Under 8 minutes
1. 404, the story of a page not found by Renny Gleeson (March 2012)
Running into a 404 page is like getting a slap on the face from your favorite brand. Renny talks about how you can turn an error into an opportunity.
2. Inventing is the easy part. Marketing takes work by Daniel Schnitzer (November 2011)
Daniel touches upon his time in Haiti and the difficult time he had trying to sell solar LED light bulbs. Its’ cheaper than kerosene and charcoal, so why weren’t people buying it?
I’ll give you a hint: It’s about accessibility.
3. What physics has taught me about marketing by Dan Cobley (July 2010)
In this talk, Dan Cobley fuses his love for physics and marketing.
To give you an example of what this means, Newton’s law tells us that the bigger the mass of an object, the more force is needed to change its direction. In marketing, the bigger the brand, the more difficult it is to reposition it.
4. Selling condoms in Congo by Amy Lockwood (July 2011)
Amy tells us about her time in Congo and how she learnt part of the reason for high HIV rates there.
The answer has to do with the marketing of condoms.
Over 8 Minutes
5. The Tribes We Lead by Seth Godin (February 2009)
Seth Godin talks about how mass marketing has brought us back to the basic human social units of tribes. He explains how connection and leadership are powerful things that can change the world…and your business.
With examples ranging from the Beatles leading teenagers and hippies in the 60s to Nathan, an SPCA worker who connected people with compassion for innocent animals.
6. How to Get your Idea to Spread by Seth Godin (February 2003)
Seth Godin does another talk where he teaches you the key to getting your ideas to spread and trust me; it’s not about having a good idea.
He moves from the rise and fall of mass advertising to the idea of how being remarkable, and at the fringe of society is what catches the attention of the Otaku (a Japanese works for describing a person who is obsessed with a new product. Aka the innovators and early adopters)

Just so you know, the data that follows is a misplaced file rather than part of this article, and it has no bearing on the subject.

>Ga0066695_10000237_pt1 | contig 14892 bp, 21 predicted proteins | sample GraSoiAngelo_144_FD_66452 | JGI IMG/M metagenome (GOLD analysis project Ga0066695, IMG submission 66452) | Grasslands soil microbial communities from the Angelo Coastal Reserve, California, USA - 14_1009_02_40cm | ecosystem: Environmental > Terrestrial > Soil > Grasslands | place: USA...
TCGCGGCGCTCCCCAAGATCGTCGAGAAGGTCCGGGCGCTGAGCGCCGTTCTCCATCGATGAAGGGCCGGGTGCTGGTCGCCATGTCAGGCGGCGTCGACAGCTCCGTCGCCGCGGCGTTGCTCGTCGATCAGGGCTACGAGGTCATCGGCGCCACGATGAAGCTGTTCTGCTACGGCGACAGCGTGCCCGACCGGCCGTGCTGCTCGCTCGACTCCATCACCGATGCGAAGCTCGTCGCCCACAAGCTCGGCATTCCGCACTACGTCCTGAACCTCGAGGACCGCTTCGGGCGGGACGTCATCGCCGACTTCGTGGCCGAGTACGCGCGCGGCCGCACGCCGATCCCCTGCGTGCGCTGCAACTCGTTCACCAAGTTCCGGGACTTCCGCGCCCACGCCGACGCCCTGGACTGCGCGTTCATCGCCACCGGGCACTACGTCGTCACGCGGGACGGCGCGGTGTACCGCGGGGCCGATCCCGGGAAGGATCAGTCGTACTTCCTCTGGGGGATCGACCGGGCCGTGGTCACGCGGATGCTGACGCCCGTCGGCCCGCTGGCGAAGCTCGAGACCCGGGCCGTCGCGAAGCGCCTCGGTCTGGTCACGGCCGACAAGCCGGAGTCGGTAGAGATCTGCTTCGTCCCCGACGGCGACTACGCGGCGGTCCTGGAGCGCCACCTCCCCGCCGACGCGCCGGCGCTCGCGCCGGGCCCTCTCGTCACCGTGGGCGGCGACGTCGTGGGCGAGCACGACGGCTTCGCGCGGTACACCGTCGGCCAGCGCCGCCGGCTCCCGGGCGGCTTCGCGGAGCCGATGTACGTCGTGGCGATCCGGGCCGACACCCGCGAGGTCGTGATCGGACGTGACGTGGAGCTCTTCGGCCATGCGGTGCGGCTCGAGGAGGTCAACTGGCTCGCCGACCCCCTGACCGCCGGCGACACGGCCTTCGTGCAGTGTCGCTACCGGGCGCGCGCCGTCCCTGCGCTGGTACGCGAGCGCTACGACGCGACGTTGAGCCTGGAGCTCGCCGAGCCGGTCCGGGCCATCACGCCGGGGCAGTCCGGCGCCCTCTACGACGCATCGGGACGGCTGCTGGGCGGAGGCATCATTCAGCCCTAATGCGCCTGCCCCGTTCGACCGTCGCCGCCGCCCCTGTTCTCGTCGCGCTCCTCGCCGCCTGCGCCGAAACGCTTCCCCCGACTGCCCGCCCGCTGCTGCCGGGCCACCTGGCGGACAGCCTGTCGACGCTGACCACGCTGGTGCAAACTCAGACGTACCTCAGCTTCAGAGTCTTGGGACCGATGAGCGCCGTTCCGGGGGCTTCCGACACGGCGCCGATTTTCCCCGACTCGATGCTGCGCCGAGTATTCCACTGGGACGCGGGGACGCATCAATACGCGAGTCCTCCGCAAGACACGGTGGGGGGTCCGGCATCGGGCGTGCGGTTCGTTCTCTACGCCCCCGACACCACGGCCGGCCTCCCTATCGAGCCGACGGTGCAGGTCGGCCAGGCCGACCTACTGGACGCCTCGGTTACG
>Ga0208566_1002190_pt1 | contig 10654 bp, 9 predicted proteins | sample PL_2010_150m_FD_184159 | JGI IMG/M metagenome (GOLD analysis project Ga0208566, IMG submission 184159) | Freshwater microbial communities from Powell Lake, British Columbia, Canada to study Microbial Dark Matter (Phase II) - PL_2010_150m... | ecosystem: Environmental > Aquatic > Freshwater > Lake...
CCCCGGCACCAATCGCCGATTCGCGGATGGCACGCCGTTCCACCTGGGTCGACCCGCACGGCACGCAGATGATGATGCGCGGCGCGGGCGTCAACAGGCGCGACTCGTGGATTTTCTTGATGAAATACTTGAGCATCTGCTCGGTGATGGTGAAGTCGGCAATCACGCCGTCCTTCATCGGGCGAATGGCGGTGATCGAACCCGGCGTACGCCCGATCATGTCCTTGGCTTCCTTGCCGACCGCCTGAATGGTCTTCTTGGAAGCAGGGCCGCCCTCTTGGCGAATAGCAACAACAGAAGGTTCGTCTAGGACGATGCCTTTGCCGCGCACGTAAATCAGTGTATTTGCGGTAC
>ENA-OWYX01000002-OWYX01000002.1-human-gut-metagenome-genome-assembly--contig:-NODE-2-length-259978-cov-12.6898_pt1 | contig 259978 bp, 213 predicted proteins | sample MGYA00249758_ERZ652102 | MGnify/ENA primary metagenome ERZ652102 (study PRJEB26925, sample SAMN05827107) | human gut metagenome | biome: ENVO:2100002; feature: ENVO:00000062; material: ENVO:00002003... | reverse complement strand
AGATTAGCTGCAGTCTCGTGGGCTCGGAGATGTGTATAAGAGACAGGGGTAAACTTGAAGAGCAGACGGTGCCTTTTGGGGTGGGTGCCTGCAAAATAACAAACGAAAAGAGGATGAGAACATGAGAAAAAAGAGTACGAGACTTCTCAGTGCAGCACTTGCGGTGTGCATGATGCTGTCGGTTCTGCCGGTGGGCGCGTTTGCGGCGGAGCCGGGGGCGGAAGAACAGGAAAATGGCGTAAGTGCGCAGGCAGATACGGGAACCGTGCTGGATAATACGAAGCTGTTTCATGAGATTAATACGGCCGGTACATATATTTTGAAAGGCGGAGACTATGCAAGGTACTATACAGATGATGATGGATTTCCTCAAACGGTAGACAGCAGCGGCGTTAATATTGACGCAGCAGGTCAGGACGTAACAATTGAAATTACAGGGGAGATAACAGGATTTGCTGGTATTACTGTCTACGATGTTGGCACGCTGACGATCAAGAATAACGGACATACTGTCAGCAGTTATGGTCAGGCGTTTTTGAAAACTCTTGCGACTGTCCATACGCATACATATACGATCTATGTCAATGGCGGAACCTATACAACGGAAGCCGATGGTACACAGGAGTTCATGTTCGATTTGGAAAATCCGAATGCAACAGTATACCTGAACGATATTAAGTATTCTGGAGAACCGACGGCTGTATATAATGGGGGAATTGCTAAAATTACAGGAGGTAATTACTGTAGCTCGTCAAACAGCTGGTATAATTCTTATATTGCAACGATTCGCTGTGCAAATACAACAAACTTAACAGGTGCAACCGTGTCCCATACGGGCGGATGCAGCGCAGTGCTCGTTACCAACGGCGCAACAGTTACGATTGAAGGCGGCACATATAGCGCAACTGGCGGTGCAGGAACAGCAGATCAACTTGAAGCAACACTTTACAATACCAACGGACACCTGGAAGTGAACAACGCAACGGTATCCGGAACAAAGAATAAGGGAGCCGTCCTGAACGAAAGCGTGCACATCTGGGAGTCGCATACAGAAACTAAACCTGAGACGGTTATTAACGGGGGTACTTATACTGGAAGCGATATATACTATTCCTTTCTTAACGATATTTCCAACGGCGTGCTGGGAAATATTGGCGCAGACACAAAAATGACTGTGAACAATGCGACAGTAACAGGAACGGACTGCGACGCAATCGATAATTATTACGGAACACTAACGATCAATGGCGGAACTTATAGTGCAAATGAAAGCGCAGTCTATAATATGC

With examples from Pearl Jam, Silk soymilk, and his own Grandfather, Seth reiterates that catching the attention of the people who will really care to listen is the key to spreading your idea.
7. How to Make Choosing Easier by Sheena Lyengar (November 2011)
It’s a problem. We all have it. It’s called ‘choice overload’.
Sheena talks about the negative consequences that come from having too many choices has on your business and the solutions you can apply.
8. Bring on the Female Superheroes! By Christopher Bell (October 2015)
Have you even looked at a children’s toy store? Well next time you do, try finding a female superhero action figure. Spoiler alert- you won’t find one.
A truly inspiring talk by Christopher Bell teaches us about the impact that the media has on how we learn and what we know about the world and the people in it.
9. Choice, happiness and spaghetti sauce by Malcolm Gladwell (February 2004)
Howard Moskowitz, a food scientist, used to say, “the mind knows not what the tongue wants.”
We can’t always explain what makes us happy and why we make the choices we make.
Malcolm Gladwell takes a look at the food industry’s pursuit of the perfect spaghetti sauce and how it unlocked the secrets of a sure way to true happiness.
The answer is beautiful!
10. Life lessons from an ad man by Rory Sutherland
All value is subjective. Rory concludes that through changing the perception of a product, you can ultimately change its value.
Rory uses hilarious examples like an advertisement done by an orange juice vendor in Mexico.
The vendor writes: ‘orange juice $5’ and ‘zumo de naranja $4’. For those of you who don’t know Spanish, ‘zumo de naranja’ means orange juice.
Advertisement is a powerful thing!
11. The Post-crisis consumer by John Gerzema (August 2009)
In this talk, John outlines what a post-crisis consumer looks like. This is important to note for you and your businesses marketing plan!
A post-crisis consumer is one who has moved from a state of anxiety to a state of action. We are more conscious about out spending choices than ever. We make purchases that align with our values, are innovated, and intuitive.
Take John’s example about our move to artisanal and local products. Or how certain communities in the US started to publish individual’s electricity usages and as a result, the electricity usage started to drop.
12. What Consumers Want by Joseph Pine (February 2004)
Experiences are becoming the next economic offerings, but are these experiences authentic?
Joseph Pine says that even if they feel authentic, they aren’t because all experiences are being commoditized. But still, as a business it’s important to make your customers feel that you are authentic.
How do you render this?
The answer: Be true to yourself and other will see your authenticity.